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Beverly Naidoo, born May 20th, said, "I was born and brought up a 'Jo'burg girl' in what has been one of the world's most openly racist countries: South Africa. I was sent to a whites-only school. It was like being brought up to be a horse with blinkers. Luckily when I left school, I met people who challenged me and I was able to take off the blinkers. I began to feel very angry about the terrible things that I could see I was part of." Journey to Jo'Burg was banned in South Africa. The apartheid government in South Africa refused to let children read it until 1991.Beverley Naidoo researched No Turning Back in South Africa. The story is about a twelve-year-old boy who runs away to Jo'burg and joins streetchildren. Even though life on the street is dangerous, surviving there is better than living at home with a violent stepfather. Naidoo wanted to write about the courage of young black people who are determined to get rid of racism and apartheid.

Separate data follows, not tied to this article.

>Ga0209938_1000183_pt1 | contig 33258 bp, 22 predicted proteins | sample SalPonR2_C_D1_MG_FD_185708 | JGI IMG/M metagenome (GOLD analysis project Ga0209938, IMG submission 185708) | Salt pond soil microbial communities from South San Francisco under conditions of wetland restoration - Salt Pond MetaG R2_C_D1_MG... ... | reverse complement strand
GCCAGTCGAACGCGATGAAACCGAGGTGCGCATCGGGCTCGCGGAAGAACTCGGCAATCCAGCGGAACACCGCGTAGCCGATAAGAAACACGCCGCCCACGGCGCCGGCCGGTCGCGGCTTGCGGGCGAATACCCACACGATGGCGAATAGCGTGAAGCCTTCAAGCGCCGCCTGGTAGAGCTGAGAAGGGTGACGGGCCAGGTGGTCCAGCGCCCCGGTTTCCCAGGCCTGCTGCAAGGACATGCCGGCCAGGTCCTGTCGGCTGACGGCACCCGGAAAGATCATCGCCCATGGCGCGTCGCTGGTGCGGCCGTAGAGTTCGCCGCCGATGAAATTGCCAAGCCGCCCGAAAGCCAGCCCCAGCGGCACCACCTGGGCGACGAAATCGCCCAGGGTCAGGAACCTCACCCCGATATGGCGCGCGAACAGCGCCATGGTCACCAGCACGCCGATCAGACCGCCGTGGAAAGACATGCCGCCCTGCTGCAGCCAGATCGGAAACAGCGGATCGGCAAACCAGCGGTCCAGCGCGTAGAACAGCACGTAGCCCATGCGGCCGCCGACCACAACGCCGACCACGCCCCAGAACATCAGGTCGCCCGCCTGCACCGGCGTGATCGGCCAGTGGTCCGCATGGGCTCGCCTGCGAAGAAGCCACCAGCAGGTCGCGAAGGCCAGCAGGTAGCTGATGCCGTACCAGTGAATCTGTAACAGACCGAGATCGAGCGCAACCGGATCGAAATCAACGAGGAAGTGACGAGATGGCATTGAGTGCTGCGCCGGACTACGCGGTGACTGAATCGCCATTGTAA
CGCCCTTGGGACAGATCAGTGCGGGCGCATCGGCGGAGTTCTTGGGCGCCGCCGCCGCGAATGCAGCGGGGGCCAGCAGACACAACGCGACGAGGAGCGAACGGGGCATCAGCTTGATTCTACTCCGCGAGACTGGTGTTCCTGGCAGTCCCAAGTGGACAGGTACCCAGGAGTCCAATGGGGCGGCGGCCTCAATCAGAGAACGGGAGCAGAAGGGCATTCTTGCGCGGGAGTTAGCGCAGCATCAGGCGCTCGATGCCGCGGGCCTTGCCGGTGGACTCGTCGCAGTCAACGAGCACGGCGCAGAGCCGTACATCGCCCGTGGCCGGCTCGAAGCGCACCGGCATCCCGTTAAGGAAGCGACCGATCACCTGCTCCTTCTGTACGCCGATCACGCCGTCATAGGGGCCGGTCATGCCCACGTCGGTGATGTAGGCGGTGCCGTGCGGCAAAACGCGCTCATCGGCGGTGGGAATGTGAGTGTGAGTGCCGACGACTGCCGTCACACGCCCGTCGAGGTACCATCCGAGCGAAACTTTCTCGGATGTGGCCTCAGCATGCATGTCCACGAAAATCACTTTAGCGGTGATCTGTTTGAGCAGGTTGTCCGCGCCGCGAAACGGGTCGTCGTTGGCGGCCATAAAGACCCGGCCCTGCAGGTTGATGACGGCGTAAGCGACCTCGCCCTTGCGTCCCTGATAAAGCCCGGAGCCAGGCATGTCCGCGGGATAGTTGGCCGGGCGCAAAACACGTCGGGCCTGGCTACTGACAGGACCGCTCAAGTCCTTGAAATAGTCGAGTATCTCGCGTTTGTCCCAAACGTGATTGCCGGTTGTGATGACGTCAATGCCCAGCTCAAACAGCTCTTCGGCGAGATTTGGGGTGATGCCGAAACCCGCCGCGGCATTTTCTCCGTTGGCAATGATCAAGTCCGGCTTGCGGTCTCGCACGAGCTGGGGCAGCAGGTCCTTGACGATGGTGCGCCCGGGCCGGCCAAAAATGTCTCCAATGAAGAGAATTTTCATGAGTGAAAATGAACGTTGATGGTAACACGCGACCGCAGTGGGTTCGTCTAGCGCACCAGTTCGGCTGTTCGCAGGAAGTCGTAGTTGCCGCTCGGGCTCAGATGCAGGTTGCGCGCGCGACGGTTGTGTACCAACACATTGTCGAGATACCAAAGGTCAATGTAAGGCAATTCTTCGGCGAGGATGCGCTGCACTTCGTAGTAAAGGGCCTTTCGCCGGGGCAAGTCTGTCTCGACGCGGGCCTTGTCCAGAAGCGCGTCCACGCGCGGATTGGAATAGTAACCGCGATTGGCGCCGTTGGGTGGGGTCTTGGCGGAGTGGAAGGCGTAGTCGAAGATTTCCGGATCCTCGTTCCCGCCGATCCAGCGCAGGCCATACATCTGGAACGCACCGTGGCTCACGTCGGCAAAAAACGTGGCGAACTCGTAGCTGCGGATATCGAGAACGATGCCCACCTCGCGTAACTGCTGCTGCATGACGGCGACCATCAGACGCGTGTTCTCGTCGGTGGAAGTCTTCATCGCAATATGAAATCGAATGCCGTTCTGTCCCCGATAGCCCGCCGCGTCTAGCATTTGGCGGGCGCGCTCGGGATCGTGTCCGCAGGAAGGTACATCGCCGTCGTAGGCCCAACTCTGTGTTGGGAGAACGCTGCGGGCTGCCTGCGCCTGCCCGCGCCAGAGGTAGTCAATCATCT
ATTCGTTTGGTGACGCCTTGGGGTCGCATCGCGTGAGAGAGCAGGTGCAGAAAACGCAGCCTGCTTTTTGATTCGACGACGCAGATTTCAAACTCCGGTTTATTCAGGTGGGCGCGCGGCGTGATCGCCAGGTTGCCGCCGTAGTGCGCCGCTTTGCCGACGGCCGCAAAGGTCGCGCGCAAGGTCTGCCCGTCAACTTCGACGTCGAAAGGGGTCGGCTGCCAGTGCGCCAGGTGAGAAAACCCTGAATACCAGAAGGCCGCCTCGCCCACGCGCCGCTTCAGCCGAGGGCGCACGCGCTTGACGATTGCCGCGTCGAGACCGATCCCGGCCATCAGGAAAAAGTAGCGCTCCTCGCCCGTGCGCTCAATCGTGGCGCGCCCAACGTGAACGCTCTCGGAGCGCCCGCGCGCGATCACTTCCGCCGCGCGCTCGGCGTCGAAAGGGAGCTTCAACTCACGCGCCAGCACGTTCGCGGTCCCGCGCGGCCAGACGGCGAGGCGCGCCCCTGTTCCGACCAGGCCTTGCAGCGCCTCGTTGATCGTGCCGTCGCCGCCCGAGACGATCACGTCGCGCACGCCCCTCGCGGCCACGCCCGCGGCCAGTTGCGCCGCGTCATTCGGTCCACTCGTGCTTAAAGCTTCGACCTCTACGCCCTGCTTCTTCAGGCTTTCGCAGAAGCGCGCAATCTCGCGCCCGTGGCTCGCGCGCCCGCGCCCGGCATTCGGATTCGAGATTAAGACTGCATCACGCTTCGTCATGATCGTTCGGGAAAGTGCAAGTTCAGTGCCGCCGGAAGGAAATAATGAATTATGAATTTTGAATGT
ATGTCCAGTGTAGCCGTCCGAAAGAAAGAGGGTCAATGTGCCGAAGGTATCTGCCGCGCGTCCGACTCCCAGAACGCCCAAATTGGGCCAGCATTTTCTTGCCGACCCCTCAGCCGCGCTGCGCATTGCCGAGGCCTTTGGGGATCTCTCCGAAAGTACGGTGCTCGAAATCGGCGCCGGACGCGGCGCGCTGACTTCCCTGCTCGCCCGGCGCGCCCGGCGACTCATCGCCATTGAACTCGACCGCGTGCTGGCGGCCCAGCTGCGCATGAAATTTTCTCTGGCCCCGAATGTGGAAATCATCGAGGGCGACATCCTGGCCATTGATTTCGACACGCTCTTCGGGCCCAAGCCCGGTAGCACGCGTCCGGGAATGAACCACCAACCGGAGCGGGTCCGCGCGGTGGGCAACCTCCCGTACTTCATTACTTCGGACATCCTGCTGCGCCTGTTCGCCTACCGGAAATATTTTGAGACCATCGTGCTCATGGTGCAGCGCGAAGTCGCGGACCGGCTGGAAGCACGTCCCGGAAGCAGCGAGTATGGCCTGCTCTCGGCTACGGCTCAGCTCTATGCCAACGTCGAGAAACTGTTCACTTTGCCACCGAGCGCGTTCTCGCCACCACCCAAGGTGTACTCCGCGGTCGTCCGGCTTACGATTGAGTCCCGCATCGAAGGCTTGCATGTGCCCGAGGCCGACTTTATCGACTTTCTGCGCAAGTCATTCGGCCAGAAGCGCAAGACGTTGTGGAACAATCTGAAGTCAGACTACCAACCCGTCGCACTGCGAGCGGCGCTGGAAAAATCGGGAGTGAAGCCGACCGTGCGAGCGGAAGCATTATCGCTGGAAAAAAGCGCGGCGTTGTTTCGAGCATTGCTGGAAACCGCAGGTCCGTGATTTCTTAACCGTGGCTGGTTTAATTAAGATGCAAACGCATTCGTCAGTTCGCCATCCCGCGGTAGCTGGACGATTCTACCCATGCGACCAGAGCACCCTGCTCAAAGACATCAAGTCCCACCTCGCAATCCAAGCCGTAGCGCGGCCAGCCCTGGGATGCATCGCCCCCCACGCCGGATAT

When it was originally published in 1985 Beverley Naidoo’s classic was a contemporary story; now it’s a piece of history but no less powerful or important. It’s the story of two black children who set off from their remote village to search for their mother and bring her home after their baby sister falls desperately ill. Setting off on foot on the long hot road to Jo’burg, Naledi and Tiro have no idea what’s in store for them as they cross the dangerous landscape of Apartheid. Written simply, to be accessible to those as young as 8, this universal story of children whose spirit won’t let injustice crush them continues to move all who read it. ~ Andrea Reece
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